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A Rye Look at Captain Pugwash

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Blistering Barnacles! If you’re a fan of Captain Pugwash, then set sail for The Rye Art Gallery in East Sussex and uncover some real hidden treasures.

From now until mid February the gallery is hosting an exhibition dedicated to the life and art of author, illustrator and animator John Ryan, and so I went along to cast my eye over his work.

Ryan created Captain Horatio Pugwash in 1950. The fictional pirate hero began life as a comic strip in the first edition of The Eagle. In 1957 the BBC commissioned a series of cartoons, shot in black and white and filmed live for television.

Ryan used real time techniques of animation in which cardboard characters were manipulated live by a series of pulleys and levers. Early examples of these set-ups are on display at the exhibition. Years later Ryan said: “I have certainly never considered myself as part of the mainstream of cartoon animation… I have always been concerned simply with telling my stories on the TV screen by any means open to me.”

Copyright: Rye Art Gallery

The exhibition guides visitors chronologically through Ryan’s career and it was interesting to see how the character of Captain Pugwash was reborn in many guises during his lifetime. From comic strips to illustrated books, simplistic animation to a more sophisticated cartoons series.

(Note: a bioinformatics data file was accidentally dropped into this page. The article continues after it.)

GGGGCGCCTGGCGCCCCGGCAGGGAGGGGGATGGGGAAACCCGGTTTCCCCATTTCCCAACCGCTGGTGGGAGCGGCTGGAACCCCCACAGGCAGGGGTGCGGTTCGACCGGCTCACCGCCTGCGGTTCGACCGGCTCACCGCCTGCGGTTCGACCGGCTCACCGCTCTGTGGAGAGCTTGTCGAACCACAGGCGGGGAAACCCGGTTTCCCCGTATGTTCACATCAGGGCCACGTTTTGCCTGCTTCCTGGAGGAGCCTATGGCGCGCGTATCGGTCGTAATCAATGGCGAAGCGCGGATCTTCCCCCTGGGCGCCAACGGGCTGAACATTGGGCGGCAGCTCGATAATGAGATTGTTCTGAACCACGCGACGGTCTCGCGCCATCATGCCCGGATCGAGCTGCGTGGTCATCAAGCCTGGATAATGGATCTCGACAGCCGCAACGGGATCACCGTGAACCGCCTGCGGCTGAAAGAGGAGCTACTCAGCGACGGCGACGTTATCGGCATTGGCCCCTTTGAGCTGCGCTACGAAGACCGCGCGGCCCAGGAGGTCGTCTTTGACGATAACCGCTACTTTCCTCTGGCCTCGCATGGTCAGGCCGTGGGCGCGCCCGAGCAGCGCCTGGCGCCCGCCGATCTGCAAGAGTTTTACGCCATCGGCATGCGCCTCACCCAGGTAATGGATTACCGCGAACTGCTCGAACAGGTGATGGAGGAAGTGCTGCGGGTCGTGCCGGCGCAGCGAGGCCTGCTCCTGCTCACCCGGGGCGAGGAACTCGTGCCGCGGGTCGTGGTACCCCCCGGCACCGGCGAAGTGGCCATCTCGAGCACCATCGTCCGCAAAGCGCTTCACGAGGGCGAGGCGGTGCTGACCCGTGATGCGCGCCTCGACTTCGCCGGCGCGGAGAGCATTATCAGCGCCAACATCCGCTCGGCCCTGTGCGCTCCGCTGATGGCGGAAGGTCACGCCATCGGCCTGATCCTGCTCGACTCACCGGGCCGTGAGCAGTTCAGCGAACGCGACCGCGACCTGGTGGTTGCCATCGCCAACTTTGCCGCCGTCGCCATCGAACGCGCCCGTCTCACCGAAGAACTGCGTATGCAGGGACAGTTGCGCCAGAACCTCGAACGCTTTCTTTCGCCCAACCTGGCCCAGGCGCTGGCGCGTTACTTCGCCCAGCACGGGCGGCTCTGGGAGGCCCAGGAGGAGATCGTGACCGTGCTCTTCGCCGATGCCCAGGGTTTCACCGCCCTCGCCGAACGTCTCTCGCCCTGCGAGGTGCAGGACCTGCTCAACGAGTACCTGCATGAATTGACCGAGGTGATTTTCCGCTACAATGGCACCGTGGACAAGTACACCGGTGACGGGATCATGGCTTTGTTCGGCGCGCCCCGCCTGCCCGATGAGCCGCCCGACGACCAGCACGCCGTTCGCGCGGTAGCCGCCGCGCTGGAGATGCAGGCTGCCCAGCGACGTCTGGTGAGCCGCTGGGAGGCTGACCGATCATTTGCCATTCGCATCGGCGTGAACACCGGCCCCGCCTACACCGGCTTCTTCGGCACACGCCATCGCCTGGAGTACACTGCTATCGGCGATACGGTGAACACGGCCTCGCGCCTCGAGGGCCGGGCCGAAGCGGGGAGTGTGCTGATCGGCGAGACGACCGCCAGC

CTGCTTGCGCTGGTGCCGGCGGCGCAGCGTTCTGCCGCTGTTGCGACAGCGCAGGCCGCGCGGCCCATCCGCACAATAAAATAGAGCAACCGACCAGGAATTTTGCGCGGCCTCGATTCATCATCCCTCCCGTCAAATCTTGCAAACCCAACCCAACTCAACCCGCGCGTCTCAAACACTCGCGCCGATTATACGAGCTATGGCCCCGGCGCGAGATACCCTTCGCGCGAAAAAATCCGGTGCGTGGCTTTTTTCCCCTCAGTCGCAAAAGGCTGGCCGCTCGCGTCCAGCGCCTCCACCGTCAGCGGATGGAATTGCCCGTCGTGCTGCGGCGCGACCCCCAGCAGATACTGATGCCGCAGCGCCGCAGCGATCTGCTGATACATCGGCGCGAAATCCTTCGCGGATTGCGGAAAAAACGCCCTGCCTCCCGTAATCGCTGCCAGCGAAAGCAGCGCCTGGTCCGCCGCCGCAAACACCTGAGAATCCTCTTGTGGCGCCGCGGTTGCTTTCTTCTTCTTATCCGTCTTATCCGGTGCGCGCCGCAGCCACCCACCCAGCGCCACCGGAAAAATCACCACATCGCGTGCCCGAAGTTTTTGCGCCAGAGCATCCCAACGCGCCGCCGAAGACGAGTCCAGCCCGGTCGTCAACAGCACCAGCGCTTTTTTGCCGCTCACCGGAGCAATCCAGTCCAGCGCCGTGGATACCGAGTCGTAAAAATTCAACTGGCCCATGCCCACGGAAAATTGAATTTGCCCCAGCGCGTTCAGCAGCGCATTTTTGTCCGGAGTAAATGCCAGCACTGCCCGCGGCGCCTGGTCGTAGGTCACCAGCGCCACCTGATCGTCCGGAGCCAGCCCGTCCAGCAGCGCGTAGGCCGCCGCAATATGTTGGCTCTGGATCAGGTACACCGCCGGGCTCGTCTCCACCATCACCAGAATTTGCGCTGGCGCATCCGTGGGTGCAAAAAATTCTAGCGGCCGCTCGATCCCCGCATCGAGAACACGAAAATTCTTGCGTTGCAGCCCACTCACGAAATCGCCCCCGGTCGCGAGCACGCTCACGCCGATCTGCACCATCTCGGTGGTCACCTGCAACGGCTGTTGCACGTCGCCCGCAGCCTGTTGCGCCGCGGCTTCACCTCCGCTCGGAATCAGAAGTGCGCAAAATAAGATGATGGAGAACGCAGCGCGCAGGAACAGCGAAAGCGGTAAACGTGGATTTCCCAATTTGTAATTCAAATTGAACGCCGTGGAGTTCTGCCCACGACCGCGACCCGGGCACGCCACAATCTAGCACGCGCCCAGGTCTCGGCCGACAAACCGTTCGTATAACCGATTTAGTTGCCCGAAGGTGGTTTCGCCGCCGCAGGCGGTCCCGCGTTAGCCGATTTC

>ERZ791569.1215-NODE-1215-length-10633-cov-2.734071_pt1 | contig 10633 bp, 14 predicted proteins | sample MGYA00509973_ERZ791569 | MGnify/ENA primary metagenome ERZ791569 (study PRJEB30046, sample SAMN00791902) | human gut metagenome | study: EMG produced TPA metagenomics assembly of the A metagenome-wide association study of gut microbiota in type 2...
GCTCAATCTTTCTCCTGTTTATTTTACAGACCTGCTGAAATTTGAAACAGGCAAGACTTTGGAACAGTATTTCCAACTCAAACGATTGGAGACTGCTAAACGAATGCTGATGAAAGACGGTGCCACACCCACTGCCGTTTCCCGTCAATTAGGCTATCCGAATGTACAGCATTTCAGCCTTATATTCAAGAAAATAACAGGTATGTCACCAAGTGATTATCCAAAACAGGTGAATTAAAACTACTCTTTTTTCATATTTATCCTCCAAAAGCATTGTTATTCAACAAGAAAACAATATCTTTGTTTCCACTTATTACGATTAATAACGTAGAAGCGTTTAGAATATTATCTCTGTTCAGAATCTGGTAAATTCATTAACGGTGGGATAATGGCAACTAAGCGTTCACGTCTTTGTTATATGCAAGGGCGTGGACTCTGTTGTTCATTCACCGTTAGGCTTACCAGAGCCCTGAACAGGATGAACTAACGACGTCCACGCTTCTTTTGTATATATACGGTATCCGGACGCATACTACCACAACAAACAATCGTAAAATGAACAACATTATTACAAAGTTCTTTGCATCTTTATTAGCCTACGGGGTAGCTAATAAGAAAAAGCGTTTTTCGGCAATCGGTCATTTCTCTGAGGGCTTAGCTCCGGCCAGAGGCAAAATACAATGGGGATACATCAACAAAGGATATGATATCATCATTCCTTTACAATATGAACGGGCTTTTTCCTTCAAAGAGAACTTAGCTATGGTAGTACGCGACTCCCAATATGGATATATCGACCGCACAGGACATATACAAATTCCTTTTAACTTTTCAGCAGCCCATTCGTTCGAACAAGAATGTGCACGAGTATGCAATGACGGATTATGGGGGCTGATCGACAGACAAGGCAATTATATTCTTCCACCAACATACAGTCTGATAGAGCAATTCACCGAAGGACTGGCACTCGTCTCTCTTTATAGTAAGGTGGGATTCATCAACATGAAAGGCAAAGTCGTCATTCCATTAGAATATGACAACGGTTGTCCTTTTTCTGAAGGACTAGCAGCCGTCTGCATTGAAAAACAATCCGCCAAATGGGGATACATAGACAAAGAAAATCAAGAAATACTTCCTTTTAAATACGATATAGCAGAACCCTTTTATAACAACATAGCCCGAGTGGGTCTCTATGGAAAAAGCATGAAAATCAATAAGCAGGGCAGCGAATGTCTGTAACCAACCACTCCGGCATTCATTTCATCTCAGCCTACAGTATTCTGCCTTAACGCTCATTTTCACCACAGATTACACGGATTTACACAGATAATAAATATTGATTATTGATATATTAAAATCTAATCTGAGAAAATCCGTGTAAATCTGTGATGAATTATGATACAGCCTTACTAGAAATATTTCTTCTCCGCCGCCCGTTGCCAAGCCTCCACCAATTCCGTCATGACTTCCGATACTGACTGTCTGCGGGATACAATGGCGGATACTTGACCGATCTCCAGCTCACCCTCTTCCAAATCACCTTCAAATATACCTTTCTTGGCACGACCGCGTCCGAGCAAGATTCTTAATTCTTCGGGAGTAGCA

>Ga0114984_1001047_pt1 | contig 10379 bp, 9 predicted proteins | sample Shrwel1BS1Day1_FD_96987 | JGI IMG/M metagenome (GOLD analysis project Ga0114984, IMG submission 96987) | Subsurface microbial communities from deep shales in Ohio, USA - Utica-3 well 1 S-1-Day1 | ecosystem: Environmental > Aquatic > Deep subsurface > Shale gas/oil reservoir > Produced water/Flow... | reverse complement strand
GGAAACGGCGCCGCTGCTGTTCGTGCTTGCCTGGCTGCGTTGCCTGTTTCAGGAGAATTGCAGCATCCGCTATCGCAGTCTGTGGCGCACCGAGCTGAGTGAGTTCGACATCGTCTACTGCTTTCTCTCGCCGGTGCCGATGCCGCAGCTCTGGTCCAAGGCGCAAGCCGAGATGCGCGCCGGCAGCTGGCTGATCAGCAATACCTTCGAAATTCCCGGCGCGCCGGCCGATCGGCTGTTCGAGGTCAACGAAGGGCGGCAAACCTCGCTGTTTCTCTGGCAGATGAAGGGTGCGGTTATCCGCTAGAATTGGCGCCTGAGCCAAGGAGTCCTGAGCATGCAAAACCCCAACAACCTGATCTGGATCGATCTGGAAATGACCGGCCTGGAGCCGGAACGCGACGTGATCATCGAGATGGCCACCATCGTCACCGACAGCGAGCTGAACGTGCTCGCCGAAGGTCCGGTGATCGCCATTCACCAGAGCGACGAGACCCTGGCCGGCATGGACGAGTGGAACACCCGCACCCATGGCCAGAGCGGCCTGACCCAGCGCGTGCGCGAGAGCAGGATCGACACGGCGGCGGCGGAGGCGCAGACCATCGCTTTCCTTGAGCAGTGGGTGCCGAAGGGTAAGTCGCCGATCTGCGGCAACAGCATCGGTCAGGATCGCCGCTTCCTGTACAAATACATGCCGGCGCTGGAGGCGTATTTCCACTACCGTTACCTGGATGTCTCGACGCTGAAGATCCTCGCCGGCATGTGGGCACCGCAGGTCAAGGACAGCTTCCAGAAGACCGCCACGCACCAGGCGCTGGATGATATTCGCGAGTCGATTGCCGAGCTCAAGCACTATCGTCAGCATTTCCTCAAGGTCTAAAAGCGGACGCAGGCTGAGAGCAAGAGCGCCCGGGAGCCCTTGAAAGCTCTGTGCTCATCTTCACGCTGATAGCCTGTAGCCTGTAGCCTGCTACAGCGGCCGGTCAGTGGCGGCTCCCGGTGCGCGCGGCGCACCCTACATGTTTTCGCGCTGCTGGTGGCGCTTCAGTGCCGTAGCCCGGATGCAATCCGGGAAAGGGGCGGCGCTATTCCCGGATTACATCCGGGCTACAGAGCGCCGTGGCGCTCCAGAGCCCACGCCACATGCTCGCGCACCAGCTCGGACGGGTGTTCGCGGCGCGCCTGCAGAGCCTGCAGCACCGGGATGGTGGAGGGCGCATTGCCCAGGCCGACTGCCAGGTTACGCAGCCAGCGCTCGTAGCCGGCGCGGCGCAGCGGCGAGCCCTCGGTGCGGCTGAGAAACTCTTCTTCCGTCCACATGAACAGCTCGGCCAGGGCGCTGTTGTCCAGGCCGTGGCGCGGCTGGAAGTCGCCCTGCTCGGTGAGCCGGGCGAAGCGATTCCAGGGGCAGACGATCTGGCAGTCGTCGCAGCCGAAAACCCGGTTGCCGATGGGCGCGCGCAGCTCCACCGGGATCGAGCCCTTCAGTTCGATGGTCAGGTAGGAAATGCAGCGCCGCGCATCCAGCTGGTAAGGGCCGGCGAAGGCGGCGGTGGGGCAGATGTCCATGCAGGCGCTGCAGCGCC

It is so obvious that John Ryan had a true affection for his pirate characters and it is no wonder why he was saddened in 1990 when The Sunday Correspondent published a defamatory article which implied that his stories contained sexual innuendo. These claims were completely unfounded and Ryan successfully sued the newspaper and gave the money to charity. Sadly the damage was done and some still believe the urban myth.

As if creating one internationally acclaimed television series was not enough, the exhibition also guides visitors through Ryan’s other successful bodies of work such as Mary, Mungo & Midge (1969) and The Adventures of Sir Prancelot (1971-72). Produced

Copyright: Rye Art Gallery

using the same techniques of cut-out manipulation these tales proved extremely popular with young audiences.

Sadly John Ryan passed away in Rye in 2009. In the later years of his life he returned to book illustrations of Captain Pugwash and a Noah’s Ark series. These beautiful and colourful pieces of artwork make up the final section of the exhibition loving pieced together by his daughter Isabel Ryan.

It was a very rewarding experience to attend this show. Visitors can learn a great deal about this very influential artist whose pirate tales live on more than half a century later. It is interesting to note in this age of hi-tec CGI graphics and big budget animations, how Ryan was able to create a world adored by millions using just paint, cardboard & paper fasteners.  If your story is worth telling, your audience will be on board with you for the whole journey no matter what medium you use.

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